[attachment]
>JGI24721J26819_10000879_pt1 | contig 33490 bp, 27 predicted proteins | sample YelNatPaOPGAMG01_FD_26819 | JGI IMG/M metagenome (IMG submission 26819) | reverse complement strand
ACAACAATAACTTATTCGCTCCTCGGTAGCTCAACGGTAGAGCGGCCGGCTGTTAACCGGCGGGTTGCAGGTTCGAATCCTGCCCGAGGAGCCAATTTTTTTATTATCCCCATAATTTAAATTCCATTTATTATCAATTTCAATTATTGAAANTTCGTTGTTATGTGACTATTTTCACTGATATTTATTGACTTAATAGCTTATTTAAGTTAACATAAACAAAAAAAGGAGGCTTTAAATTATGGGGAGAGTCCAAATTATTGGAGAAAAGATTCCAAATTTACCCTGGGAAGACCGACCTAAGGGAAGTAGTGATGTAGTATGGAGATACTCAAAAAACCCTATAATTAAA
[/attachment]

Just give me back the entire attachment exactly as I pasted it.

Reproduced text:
>JGI24721J26819_10000879_pt1 | contig 33490 bp, 27 predicted proteins | sample YelNatPaOPGAMG01_FD_26819 | JGI IMG/M metagenome (IMG submission 26819) | reverse complement strand
ACAACAATAACTTATTCGCTCCTCGGTAGCTCAACGGTAGAGCGGCCGGCTGTTAACCGGCGGGTTGCAGGTTCGAATCCTGCCCGAGGAGCCAATTTTTTTATTATCCCCATAATTTAAATTCCATTTATTATCAATTTCAATTATTGAAANTTCGTTGTTATGTGACTATTTTCACTGATATTTATTGACTTAATAGCTTATTTAAGTTAACATAAACAAAAAAAGGAGGCTTTAAATTATGGGGAGAGTCCAAATTATTGGAGAAAAGATTCCAAATTTACCCTGGGAAGACCGACCTAAGGGAAGTAGTGATGTAGTATGGAGATACTCAAAAAACCCTATAATTAAA